Mike Wiley is a story teller, and he had a thrilling and important one for the kids at Chatham Grove and JS Waters. It was the story of Henry “Box” Brown, a slave who shipped himself to freedom in a wooden crate. Mike’s one-man play, One Noble Journey, was a smashing success with students on the first day of a three-day Artists-in-Schools residency connecting to social studies and language arts curricula.
Students were captivated by the daring tale that had it all–comedy, drama, and action. Mike’s portrayal of the plantation owner brought howls of laughter. Kids gasped as they learned of the sad demise of Henry’s family. But the best part: they got to become part of the storytelling. Audience participation is a key factor in Mike’s AIS performances, and the students all want in on the action.
But the students weren’t the only ones tapped for audience participation. Kids went wild when Mike brought up some of their favorite teachers to participate in the performance.
At the end of every performance, Mike always gives the kids the chance to ask questions. And they had a bunch!
Was Henry ever recaptured? Did he find his family? What happened to them? How long was he in the crate? It was clear that not only had students enjoyed the performance, they cared deeply about Henry and his fate.
The performance of One Noble Journey completed day one of Mike’s residency. For days two and three, Mike was joined by creative partner, poet, and playwright Howard Craft for some classroom writing exercises.
The first writing exercise Mike and Howard gave the students was to pretend they were a turkey right before Thanksgiving. From the turkey’s perspective, students had to write a convincing argument as to why they shouldn’t be eaten.
The turkey writing was a warm-up before Howard’s writing prompts engaged kids more deeply with parts of speech, with metaphor, with similie. With randomly assigned nouns paired with randomly assigned adjectives, students found a safe way to express emotion through writing, a fun path into the valuable skill of communicating with the written word. Each story began, “Before I was a fifth grader, I was . . . sad hot chocolate, a lazy potato, an angry avocado,” and the sharing was hilarious and moving in equal turns.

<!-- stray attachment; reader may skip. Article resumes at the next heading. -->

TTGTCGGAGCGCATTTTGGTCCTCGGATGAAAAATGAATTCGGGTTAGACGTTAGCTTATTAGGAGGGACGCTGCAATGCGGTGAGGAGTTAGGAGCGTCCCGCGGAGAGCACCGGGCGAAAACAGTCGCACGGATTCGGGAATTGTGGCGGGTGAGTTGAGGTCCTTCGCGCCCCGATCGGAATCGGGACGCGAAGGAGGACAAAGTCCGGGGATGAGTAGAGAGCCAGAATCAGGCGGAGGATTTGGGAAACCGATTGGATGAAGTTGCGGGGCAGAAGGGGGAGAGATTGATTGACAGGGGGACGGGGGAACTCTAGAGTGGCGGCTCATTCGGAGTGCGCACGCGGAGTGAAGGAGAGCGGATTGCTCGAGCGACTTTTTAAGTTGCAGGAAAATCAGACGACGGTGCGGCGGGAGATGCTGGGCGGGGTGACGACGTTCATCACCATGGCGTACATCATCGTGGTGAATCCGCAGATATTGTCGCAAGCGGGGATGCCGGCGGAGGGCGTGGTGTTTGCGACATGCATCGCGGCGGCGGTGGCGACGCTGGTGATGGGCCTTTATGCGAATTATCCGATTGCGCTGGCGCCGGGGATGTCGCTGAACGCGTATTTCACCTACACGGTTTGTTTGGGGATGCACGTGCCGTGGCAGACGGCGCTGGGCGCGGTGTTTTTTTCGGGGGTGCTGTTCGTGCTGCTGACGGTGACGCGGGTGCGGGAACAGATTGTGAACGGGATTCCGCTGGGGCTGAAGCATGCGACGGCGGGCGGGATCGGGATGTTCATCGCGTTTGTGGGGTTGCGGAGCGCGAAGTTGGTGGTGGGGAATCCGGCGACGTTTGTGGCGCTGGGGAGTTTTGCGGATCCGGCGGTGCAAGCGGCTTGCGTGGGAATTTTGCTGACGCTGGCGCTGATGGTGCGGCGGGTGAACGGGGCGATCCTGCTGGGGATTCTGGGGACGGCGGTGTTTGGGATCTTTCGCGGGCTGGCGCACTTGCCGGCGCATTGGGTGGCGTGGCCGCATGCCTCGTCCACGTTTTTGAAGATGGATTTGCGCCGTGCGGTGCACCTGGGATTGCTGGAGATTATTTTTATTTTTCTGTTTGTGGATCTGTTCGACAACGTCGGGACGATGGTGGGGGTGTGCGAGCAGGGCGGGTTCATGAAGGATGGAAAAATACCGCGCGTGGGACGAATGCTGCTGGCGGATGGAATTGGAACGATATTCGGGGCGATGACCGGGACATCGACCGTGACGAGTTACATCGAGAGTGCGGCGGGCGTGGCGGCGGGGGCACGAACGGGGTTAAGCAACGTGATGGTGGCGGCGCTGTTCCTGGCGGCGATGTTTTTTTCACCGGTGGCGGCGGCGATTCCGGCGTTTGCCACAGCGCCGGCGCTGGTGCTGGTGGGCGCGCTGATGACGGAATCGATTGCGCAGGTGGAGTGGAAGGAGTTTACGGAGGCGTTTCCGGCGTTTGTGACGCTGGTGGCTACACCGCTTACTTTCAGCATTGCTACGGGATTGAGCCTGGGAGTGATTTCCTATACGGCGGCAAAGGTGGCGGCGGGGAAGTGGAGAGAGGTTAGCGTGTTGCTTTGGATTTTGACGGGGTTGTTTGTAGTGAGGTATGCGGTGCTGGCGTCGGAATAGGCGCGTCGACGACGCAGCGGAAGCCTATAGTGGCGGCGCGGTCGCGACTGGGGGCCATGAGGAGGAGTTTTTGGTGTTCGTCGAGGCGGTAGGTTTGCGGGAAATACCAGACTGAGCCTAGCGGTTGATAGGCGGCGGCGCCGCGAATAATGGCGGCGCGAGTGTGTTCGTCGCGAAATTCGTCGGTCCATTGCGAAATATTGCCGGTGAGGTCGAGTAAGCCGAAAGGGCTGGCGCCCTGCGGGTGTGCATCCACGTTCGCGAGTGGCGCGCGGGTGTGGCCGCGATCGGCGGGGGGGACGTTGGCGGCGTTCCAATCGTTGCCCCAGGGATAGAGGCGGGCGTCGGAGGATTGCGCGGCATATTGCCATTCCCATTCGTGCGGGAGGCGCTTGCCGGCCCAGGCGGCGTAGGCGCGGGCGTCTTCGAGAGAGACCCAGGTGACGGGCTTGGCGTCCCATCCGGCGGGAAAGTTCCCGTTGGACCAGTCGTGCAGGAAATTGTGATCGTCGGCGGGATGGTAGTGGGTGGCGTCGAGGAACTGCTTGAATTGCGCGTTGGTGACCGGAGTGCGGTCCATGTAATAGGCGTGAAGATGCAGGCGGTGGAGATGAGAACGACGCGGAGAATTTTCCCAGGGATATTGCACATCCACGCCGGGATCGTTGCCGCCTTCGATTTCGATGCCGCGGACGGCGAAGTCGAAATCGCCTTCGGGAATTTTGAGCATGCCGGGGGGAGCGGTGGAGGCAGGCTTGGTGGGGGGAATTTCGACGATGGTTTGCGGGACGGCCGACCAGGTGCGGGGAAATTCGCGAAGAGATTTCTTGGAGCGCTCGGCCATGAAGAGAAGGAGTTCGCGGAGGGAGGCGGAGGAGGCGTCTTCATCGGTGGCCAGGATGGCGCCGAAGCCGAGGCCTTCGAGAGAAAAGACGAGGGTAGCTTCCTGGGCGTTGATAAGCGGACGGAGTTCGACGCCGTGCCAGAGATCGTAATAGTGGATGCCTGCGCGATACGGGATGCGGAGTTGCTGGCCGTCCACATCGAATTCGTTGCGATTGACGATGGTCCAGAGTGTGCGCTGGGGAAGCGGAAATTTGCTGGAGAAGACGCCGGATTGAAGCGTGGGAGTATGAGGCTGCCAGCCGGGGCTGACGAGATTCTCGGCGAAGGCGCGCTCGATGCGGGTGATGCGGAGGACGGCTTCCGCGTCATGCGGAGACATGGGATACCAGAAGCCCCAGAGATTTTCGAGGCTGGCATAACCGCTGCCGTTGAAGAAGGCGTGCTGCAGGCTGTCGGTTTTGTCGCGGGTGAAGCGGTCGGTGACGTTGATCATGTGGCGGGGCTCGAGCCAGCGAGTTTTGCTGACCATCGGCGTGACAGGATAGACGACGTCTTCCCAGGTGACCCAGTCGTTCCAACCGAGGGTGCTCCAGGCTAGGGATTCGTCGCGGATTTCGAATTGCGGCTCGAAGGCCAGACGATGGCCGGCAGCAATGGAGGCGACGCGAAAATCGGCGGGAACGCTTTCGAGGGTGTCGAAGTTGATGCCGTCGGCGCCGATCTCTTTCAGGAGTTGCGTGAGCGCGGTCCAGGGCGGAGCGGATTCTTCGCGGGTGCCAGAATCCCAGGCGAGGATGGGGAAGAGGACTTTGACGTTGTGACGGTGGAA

Many children were excited to read their work in front of the class. Other kids needed a little more encouragement, but once they were reading, you could see smiles spread across their faces.
This season, for the first time, JS Waters seventh-graders participated in the residency, as well as the fifth-graders. While these middle schoolers needed more convincing, many came around to read their stories with smiles on their faces.
After all the performing and writing and sharing was done, a teacher from JS Waters reflected on the kids’ time with Mike: “Writing is usually a very difficult area to teach and have students feel confident to share their individual pieces. Mr. Wiley made all of the students feel comfortable and trusting when sharing their work.” We sure do love this partnership with our teachers, our artists, and our kids.
The Chatham Grove residency was powered by Dr. David G. Nichols and Mayme Boyd. The residency at JS Waters was powered by PRESERVE the Arts.
Arts for Resilient Kids programming is made possible by partnerships with Chatham County Schools, Chatham County, the North Carolina Arts Council, and many individual, foundation, business donors.
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